As shown in FIGURE 9, the injection of the materials 120 and 122 occurs at the same time because the surface of cam 90 against which the cam followers 100 and 102 bear have the same height. Actually, these heights may be varied whereby the material 120 may be injected before the material 122 or vice versa. These constituents are preferably forced into the hole 11 of the substrate 10 at that instant in time when the body 42 of the tool 40 is in its elevated position as determined by the cam 90. This permits the constituents 120 and 122 to be ejected more freely into the hole 11 as the tool 40 bears at this time with its minimum pressure on the amalgam 22. Filler plugs and are removed and a new supply of material 120 and 122 are entered through passageways 162 and 172 into the cylinders 164 and 174.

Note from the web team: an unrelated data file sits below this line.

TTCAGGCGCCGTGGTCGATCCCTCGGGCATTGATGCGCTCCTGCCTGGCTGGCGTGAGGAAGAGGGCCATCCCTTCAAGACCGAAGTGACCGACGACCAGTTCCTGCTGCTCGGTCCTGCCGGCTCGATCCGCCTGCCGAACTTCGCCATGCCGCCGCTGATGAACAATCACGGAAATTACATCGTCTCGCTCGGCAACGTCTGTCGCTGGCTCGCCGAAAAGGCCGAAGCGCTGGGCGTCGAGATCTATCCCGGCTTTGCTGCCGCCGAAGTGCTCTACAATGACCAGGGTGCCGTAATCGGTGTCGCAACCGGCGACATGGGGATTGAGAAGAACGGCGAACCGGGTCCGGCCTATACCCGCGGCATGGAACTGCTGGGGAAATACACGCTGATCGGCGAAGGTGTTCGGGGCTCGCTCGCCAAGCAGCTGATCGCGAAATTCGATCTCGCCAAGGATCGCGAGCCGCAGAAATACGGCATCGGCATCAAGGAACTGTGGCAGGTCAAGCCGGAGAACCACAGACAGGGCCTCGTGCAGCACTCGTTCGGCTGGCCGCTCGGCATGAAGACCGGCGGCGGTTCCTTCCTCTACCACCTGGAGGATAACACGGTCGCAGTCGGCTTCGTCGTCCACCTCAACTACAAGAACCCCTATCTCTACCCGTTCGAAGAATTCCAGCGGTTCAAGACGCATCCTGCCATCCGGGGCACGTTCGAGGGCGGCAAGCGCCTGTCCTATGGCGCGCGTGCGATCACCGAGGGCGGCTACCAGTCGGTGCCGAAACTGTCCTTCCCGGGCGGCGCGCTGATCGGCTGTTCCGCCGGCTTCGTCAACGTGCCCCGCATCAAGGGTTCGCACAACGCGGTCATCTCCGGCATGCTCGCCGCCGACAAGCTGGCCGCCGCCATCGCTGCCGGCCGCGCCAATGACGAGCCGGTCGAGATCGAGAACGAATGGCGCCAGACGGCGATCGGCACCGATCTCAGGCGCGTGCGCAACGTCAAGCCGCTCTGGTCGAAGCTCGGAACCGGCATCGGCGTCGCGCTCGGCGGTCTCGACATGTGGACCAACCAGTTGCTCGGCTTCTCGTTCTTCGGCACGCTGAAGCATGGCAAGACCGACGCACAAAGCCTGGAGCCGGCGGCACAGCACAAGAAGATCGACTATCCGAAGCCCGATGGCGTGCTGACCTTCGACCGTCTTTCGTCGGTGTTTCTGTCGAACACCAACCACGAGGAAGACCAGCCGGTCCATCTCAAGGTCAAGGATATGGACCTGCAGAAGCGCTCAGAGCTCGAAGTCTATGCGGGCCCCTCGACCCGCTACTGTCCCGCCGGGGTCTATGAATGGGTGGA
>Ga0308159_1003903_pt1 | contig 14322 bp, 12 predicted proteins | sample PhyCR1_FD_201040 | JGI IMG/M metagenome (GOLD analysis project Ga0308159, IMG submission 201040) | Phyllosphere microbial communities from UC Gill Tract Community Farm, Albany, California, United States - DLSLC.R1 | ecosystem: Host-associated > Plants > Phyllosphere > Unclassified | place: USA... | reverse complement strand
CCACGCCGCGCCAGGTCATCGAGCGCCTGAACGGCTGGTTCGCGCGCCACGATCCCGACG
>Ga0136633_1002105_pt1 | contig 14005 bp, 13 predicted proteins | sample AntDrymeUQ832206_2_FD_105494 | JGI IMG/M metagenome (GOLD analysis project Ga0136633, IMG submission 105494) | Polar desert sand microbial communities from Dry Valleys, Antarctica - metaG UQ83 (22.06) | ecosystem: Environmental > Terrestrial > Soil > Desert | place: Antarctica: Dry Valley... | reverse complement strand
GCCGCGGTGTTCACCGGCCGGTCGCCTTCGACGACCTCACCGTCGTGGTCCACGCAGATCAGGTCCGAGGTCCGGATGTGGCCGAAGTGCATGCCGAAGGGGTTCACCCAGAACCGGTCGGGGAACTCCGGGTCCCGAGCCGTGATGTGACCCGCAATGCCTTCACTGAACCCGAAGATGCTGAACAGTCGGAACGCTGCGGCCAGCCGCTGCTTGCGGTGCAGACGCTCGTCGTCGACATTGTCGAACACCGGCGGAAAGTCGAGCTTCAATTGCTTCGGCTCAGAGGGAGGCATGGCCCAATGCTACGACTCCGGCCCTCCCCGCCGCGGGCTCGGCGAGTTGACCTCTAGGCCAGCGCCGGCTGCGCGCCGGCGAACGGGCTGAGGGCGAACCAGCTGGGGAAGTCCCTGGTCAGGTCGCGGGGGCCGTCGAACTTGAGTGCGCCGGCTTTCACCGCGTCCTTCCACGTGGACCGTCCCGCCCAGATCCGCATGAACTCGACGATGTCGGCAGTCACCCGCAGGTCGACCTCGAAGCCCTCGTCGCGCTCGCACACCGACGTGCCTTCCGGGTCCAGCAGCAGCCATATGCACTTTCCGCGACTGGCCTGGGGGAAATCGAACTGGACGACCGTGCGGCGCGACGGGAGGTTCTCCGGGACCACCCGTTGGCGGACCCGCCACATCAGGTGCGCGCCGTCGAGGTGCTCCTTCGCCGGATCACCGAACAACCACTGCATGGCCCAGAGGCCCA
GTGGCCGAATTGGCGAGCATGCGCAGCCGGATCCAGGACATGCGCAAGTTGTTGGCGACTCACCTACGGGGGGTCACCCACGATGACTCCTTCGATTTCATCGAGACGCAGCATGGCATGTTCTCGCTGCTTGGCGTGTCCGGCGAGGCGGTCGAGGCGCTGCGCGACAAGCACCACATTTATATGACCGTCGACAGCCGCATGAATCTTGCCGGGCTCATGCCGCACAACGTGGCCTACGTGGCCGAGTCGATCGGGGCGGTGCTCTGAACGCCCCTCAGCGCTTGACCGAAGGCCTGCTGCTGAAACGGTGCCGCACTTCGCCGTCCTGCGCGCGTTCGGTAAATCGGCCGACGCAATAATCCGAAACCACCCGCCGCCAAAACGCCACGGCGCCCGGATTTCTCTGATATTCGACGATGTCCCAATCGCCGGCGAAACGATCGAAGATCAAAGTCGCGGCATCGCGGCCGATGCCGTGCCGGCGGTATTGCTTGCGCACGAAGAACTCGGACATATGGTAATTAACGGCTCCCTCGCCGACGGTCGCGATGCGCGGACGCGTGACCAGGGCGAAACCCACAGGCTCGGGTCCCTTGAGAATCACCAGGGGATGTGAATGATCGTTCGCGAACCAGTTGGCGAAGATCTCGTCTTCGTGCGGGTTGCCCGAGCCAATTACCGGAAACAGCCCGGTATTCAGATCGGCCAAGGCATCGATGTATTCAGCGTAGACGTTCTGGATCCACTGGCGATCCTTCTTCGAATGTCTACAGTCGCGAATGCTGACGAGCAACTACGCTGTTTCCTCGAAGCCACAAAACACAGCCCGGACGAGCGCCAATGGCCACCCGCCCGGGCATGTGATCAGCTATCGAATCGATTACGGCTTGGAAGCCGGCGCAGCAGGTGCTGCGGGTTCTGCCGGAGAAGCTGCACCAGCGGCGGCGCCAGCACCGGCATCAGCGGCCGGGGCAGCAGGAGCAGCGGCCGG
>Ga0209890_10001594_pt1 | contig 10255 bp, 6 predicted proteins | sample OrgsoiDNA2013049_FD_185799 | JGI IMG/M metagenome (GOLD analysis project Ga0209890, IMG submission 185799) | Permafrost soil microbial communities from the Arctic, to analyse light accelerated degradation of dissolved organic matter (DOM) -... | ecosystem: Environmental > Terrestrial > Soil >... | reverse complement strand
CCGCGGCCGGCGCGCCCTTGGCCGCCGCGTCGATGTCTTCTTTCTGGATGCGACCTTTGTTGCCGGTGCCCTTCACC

The tool 42 in FIGURE 9 is simple to operate. For the purpose of illustrating its operation, let it be assumed that an amalgam of mercury with silver and tin is to be employed for the purpose of making an electrical connection. The reservoir 164 is arbitrarily selected for holding mercury, and the reservoir 174 is arbitrarily chosen to hold the mixture of silver and tin in a finely ground state. After the reservoirs 164 and 174 are filled, the tool 40 is placed in the hole 11 with neck portion 41 of the tool extending into the hole. A passageway disposed centrally and axially of the tool 40 receives the lead 20 of the electrical component 18 whereby the electrical lead 20 is protected from damage and held in a straight position. The tool 40 is provided with a suitable driving means which drives the shaft 46 and gives the body 42 a rotary motion. The cam 90 and the cam followers 94 and 96 cause the body 42 to travel up and down the shaft 46, thereby imparting a tamping action on the amalgam 22. As the tamping action takes place, the constituents of an amalgam are injected into the hole 11 from the passageways 152 and 154 as previously explained. The face of the tool 40 is serrated, and this face bears against the amalgam 22 to provide additional mixing action as the tool 40 oscillates up and down during rotation. The rotary motion of the tool 42 tends to produce splashing of the mercury thereby insuring wetting of the scalloped edges 15 of the conductive material 14 and the serrated lead wire 20. The process of adding the constituents of the amalgam and tamping continues until the hole 11 is filled at which time the amalgam 22 is in compression between the electrical lead 20 and the scalloped edges 15 of the conductive material 14. The constituents of the amalgam may be varied to provide additional expansion upon solidifying, thereby yielding greater forces of compression. Where an amalgam of mercury with silver and tin is used, this amalgam may contain small amounts of copper to give hardness to the amalgam upon setting. As soon as the amalgam 22 fills the hole 11 flush with the upper surface of the conductive material 14, the power to the tool 4-0 may be turned off and the tool removed. The tool 40 may be readily adapted for use in automatic machines, whereby electrical connections of the type herein described may be made using mass production techniques. Accordingly, there is provided accordingto this invention a novel tool which automatically supplies metered amounts of the constituents of an amalgam to a hole where an electrical connection is to be made and which automatically mixes and tamps the constituents in the hole.